It is not a secret that most native applications in Windows rely on dynamic link libraries (DLL) to operate properly. These libraries can be compared to modules that coders incorporate into their programs. When being run, every Windows application starts searching for DLLs that contain the functions necessary for opening and running this particular application. Still, there are situations, where programs fail to find the required components (which may be removed or corrupted). As a result, the application you’re attempting to use refuses to open and gives you an unpleasant system error message.
There are several ways that can help you fix a DLL problem. One of them is to use System File Checker, the program built-in Windows 7. When run through the system, this program detects the corrupted or missing files and subsequently recovers them. Another way to resolve the issue is to try to fix the DLL manually.
Still, prior to taking any radical action, we would recommend you the simplest and the most evident solution lots of users effectively utilize first thing when any problem with their software arises. It involves restarting your machine. The truth is that some DLL problems make your PC incapable of properly responding to the system commands. In such a situation, rebooting your PC may be helpful.
DLL misfortune often befalls those users that shy away from upgrading their operating systems to their higher versions, but, at the same time, install new software compatible with Windows 10 only on their computers. If you’re one of such users, you may try updating your Windows. If you are reluctant to work with Windows newer versions, you may take advantage of the “KB2999226” patch that contains all the components required for running Windows 10 applications on Windows earlier versions.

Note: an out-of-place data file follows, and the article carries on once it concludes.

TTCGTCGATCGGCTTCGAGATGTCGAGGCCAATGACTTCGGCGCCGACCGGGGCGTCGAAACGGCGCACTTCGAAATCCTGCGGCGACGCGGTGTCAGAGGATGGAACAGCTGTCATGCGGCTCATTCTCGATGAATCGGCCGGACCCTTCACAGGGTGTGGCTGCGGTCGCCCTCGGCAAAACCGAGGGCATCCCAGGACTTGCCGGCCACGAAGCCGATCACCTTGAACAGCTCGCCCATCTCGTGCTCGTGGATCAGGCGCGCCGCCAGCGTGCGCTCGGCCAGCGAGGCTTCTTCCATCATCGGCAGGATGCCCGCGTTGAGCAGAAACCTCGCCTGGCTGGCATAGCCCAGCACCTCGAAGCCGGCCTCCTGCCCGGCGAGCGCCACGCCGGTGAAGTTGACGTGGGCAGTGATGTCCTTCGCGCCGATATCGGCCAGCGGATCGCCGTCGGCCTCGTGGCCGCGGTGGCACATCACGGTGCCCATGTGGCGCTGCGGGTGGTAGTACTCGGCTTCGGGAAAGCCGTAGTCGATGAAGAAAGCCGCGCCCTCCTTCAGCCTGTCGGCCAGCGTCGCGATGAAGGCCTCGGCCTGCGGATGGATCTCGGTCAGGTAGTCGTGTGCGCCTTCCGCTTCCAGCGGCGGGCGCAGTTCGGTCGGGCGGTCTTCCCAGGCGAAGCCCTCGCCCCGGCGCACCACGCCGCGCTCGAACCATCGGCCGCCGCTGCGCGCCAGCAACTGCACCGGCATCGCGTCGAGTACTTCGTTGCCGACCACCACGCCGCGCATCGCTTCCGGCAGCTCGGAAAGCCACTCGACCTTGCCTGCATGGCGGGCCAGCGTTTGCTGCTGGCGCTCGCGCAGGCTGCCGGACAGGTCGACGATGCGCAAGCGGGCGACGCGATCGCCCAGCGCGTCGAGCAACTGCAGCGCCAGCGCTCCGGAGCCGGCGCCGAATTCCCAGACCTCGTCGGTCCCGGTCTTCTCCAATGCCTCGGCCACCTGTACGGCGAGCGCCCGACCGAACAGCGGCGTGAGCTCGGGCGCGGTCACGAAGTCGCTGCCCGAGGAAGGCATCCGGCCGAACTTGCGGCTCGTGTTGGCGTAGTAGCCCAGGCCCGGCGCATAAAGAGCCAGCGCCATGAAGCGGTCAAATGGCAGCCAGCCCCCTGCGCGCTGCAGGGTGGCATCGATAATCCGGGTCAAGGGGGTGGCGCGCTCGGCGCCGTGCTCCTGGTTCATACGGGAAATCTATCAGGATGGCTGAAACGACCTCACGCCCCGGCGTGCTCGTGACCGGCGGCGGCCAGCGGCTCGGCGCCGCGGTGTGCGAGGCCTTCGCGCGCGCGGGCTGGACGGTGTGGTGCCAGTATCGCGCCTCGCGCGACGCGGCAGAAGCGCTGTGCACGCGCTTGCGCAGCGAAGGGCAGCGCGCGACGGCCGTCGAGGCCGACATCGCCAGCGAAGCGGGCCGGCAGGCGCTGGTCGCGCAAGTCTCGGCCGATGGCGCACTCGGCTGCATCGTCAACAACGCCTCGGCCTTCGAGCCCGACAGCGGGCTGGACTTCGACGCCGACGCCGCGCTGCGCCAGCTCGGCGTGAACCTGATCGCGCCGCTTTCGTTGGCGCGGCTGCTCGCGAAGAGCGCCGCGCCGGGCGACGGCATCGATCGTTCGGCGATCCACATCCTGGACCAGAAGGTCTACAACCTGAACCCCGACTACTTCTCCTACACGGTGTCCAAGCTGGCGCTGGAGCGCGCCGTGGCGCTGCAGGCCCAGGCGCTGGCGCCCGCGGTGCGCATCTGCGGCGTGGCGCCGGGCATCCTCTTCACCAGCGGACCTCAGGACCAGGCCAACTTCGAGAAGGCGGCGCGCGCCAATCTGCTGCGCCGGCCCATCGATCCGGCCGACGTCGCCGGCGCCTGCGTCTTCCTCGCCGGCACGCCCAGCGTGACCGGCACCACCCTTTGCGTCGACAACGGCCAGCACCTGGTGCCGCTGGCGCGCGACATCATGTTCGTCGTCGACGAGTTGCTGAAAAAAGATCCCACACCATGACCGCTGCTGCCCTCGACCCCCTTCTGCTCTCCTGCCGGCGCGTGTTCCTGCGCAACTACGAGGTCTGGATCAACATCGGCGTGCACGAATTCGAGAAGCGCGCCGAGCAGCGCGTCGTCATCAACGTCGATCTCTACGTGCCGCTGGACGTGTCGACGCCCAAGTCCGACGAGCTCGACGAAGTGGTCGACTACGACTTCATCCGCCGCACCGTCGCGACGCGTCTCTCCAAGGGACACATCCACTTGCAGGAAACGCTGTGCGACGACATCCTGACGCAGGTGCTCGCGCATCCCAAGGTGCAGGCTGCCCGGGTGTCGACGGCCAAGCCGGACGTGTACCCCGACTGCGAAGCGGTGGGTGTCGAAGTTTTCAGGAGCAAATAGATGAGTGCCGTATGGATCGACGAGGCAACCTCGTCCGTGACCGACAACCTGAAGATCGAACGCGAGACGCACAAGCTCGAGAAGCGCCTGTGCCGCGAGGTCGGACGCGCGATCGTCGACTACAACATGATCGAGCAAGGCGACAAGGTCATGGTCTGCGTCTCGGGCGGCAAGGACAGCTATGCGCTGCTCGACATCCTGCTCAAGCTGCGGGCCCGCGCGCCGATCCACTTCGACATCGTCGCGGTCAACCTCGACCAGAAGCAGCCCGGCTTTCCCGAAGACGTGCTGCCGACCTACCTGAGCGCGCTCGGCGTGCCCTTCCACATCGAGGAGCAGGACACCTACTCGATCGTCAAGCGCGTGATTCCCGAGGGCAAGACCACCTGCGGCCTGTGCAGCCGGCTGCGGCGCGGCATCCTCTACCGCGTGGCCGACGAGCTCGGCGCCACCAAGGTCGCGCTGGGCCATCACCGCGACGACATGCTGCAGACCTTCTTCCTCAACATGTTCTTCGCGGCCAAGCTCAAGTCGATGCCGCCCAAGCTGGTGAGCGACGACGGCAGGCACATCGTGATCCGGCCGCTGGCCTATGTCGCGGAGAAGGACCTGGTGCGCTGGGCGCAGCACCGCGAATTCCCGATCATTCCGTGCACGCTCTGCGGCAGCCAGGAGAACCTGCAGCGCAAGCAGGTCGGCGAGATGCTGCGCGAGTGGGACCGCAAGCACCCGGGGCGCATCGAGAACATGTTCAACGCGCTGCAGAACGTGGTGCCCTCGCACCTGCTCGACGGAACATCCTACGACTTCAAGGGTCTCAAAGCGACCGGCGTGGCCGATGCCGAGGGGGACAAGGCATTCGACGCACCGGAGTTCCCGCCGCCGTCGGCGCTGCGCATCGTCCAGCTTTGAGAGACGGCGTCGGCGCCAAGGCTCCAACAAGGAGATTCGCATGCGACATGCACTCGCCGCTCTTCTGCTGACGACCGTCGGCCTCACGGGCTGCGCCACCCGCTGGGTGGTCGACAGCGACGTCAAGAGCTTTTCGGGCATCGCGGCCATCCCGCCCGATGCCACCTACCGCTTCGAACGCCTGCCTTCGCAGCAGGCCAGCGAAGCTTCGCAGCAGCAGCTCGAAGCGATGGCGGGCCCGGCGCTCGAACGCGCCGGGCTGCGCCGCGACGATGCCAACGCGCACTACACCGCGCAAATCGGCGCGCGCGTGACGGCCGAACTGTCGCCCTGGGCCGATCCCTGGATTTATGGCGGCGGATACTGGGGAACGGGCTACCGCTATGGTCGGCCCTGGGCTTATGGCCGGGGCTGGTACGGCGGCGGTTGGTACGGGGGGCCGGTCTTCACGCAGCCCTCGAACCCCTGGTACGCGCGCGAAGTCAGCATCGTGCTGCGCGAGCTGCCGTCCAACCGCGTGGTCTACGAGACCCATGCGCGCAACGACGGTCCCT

Using System File Checker for Restoring the Necessary Files
As we have noted, you can use System File Checker to fix your DLL problem. To do it:
- Click “Start-All Programs-Accessories-Command Prompt.” You can do the same by typing “cmd” into the Start menu search field and hit “OK.”
- If you store the checker on the Windows 7 disc, put it into the drive. You will be required to type “Sfc / scannow.” (Make sure you haven’t forgotten to put space between the two words and don’t use quotations marks). Then, press Enter.
- Launch your Checker and wait for it to detect the “wrong” or missing files. Upon the completion of the scanning process, the program will replace the damaged or missing files with their healthy versions.
- Don’t forget to reboot your computer when you’re done with scanning your system.
Downloading the Missing DLL File from the Internet
If you program was unable to fix the DLL error, you may want to replace it with its latest version downloaded from the Internet. Search for a safe and reputable online source that offer the necessary components for restoring the missing file. From Wikidll.com, for instance, you can download MSVCP140.dll, api-ms-win-crt-runtime-l1-1-0, lame_enc, VCRUNTIME140, and many other DLL files you system failed to find.
- On the chosen site, select the latest build of the DLL file that is deemed missing. Also, don’t forget to select the file compatible with your current Windows version (either 32- or 64-bit). Press “Download, then.
- In our Download folder, you will find a new file in the .zip format. You are free to utilize your favorite decompression program for extracting its content.
- Right-click on the extracted file and select “Copy.”
- In the appropriate file directory (for, instance C:\Windows\System32), click on the empty space and chose “Paste.”
Don’t forget to restart the comp. We think your DLL problem has been successfully fixed!